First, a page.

Weak rand, fuel prices to impact Black Friday sales
JOHANNESBURG – Low consumer confidence in the face of soaring fuel prices, weak wage growth and a weaker rand-dollar will have a bearing on this year's annual Black Friday retail day on November 23, market research institute GfK said on Tuesday.
South Africa, like several other countries, has adopted "Black Friday", the informal name for the day following Thanksgiving Day in the US, the fourth Thursday of November, which is regarded as the beginning of the country's Christmas shopping season.
GfK South Africa commercial head for market insights Kali Moahloli said retailers would be hoping for a repeat of last year’s success, which was the strongest Black Friday to date for consumer electronics sales in the country.
GfK point of sale data shows that panel television unit sales climbed by 47 percent and smartphone unit sales increased by 63 percent during the week of Black Friday 2017 compared to the same week in 2016.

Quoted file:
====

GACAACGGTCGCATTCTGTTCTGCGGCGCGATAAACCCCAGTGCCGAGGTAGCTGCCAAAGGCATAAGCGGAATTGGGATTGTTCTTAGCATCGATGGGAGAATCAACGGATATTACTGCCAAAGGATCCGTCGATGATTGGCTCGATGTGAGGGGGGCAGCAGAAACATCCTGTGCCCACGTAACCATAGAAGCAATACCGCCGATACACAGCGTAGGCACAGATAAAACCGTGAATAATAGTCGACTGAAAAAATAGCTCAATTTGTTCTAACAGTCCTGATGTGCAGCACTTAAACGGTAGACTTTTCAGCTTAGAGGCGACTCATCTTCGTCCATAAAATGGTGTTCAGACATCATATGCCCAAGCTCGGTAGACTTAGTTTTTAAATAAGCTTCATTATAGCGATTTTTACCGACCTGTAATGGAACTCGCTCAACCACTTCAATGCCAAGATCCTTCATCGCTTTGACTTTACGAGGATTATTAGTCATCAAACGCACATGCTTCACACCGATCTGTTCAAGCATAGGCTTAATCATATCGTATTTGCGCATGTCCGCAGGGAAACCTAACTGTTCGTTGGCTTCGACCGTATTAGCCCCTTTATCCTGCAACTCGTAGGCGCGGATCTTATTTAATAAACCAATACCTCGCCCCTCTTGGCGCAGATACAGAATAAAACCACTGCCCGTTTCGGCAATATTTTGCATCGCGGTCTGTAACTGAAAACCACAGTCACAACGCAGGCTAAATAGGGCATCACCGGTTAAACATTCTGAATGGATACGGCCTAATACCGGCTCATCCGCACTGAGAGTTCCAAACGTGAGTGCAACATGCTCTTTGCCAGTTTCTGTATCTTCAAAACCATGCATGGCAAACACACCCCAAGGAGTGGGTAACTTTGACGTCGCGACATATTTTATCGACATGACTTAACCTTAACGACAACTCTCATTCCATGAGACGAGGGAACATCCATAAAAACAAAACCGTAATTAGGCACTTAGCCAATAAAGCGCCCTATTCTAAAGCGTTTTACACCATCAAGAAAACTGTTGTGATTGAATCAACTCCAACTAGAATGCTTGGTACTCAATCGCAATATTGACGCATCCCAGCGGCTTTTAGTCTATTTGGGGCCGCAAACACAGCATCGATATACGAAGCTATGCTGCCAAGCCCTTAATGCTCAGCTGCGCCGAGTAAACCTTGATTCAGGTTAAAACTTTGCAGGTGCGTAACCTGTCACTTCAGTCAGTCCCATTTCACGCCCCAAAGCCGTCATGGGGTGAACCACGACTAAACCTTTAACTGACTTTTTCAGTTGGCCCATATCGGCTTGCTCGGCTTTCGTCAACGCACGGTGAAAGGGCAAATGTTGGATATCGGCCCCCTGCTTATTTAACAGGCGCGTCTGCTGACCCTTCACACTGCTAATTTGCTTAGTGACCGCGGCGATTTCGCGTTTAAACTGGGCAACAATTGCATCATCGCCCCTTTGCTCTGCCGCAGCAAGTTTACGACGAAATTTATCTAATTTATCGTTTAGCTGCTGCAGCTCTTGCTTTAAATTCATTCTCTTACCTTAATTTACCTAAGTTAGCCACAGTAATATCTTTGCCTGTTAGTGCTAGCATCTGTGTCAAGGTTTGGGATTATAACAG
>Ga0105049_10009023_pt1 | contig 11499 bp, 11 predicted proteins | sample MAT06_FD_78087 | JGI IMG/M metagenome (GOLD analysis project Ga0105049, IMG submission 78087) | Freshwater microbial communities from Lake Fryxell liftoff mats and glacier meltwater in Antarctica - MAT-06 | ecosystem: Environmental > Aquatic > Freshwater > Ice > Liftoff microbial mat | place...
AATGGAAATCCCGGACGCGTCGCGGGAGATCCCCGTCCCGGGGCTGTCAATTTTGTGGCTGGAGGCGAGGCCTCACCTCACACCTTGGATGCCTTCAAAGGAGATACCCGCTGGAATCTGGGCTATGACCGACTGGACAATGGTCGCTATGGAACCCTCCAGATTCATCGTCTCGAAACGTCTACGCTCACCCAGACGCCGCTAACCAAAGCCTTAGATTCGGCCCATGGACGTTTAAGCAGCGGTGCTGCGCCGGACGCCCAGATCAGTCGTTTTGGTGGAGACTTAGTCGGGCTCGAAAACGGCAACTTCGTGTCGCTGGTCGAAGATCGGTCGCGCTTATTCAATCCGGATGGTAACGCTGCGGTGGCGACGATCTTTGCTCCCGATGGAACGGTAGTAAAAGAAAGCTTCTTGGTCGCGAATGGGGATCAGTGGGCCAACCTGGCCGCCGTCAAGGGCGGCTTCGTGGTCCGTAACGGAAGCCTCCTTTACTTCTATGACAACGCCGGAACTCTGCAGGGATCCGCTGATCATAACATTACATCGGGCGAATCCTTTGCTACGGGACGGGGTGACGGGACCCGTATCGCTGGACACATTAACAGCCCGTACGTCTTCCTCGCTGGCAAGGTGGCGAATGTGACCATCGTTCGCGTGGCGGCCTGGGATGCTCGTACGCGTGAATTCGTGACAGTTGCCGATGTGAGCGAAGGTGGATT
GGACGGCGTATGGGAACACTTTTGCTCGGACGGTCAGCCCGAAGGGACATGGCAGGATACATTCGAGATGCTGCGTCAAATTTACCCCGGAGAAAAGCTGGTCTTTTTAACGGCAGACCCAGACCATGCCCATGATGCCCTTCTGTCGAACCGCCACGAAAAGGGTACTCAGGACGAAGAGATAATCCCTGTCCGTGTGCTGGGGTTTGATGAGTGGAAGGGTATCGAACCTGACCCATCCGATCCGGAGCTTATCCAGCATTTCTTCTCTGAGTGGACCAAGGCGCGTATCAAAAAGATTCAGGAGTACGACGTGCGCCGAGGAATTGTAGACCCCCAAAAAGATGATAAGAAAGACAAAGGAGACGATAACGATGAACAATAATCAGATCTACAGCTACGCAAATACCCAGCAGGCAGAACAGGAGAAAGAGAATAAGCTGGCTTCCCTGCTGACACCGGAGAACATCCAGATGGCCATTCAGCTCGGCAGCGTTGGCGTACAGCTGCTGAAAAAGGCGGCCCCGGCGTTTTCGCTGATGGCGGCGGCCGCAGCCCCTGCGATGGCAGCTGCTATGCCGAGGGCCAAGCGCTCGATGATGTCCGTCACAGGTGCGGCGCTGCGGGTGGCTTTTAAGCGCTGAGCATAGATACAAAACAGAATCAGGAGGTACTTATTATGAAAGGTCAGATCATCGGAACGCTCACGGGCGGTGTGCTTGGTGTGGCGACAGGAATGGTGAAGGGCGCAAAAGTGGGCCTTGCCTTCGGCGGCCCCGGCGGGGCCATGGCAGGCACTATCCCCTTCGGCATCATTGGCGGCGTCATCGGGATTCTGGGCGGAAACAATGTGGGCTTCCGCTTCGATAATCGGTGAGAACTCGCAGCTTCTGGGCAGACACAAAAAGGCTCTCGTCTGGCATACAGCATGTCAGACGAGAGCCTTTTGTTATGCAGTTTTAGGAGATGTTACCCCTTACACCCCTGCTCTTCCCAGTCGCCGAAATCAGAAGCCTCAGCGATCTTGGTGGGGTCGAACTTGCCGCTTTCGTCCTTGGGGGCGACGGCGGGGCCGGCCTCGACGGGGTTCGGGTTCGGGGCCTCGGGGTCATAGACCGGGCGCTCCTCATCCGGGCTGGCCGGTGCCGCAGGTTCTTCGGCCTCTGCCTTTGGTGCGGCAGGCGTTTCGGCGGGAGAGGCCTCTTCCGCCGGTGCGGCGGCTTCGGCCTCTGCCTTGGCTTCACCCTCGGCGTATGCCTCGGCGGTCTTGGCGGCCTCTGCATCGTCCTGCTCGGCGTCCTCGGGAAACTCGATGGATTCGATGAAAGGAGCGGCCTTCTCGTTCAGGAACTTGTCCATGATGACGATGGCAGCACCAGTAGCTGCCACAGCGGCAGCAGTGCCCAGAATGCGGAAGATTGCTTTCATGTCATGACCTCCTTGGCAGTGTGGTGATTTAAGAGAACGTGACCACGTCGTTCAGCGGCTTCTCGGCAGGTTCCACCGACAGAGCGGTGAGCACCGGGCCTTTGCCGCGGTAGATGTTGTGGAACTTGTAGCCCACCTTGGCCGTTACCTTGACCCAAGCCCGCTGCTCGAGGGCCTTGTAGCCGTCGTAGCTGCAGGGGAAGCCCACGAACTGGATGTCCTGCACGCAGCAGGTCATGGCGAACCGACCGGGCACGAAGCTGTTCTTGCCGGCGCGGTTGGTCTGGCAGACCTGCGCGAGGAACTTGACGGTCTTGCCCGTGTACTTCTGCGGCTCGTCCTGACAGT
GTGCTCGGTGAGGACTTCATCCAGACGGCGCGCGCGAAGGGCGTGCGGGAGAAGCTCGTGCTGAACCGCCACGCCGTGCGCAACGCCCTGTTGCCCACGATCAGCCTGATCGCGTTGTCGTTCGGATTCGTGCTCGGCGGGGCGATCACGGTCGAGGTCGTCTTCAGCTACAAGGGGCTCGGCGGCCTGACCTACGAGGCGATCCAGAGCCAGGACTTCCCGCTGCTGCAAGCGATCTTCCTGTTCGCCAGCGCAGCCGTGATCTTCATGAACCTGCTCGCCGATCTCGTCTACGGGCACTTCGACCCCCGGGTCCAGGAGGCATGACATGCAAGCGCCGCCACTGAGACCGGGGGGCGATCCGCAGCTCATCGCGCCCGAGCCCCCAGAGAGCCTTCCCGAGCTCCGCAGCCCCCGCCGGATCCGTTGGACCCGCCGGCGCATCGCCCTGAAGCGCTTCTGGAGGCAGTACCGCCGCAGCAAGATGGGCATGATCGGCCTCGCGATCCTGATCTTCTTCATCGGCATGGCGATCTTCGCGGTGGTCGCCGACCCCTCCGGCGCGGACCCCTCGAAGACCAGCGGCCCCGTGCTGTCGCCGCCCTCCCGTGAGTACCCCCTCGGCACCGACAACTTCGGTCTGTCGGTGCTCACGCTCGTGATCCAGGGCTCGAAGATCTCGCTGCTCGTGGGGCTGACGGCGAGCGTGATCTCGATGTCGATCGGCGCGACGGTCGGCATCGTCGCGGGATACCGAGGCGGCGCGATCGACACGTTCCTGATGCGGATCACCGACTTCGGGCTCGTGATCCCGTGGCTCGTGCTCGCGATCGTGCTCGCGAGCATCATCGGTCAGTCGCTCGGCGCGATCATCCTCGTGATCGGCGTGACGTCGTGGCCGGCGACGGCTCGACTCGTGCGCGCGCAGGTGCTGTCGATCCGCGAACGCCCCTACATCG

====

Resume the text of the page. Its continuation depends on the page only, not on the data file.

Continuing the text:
"(But) with a soaring petrol price, poor gross domestic product (GDP) and wage growth, and a weaker rand-dollar exchange rate, consumer confidence is low in South Africa," Moahloli said.
"With consumers under strain, manufacturers and retailers will need to think carefully about how to capture a share of their shrinking disposable income. It seems likely that consumers will be hunting for bargains and many of them will hope that Black Friday will deliver."
Moahloli said the result could be a spike in Black Friday sales, but at the expense of sales growth in December.
GfK predicted that despite the weak economic backdrop, there would be good growth in Black Friday retail sales, with categories such as panel-TVs and smartphones likely once again to be the star performers.
"That said, the base is higher this year than it was in 2016 and 2017, so the growth rate may not be quite as high as it was then," it said.
"What is clear is that Black Friday is now a massive day in the annual South African retail calendar. Indeed, it has grown into a week-long frenzy of specials and promotions," the market researcher added.
"And unlike summer or winter sales and promotions, it’s not about shifting old stock, but winning market share by offering consumers attractive prices highly coveted products such as games consoles, smartphones, computers and TVs. Love it or hate it, it’s becoming increasingly difficult to ignore it."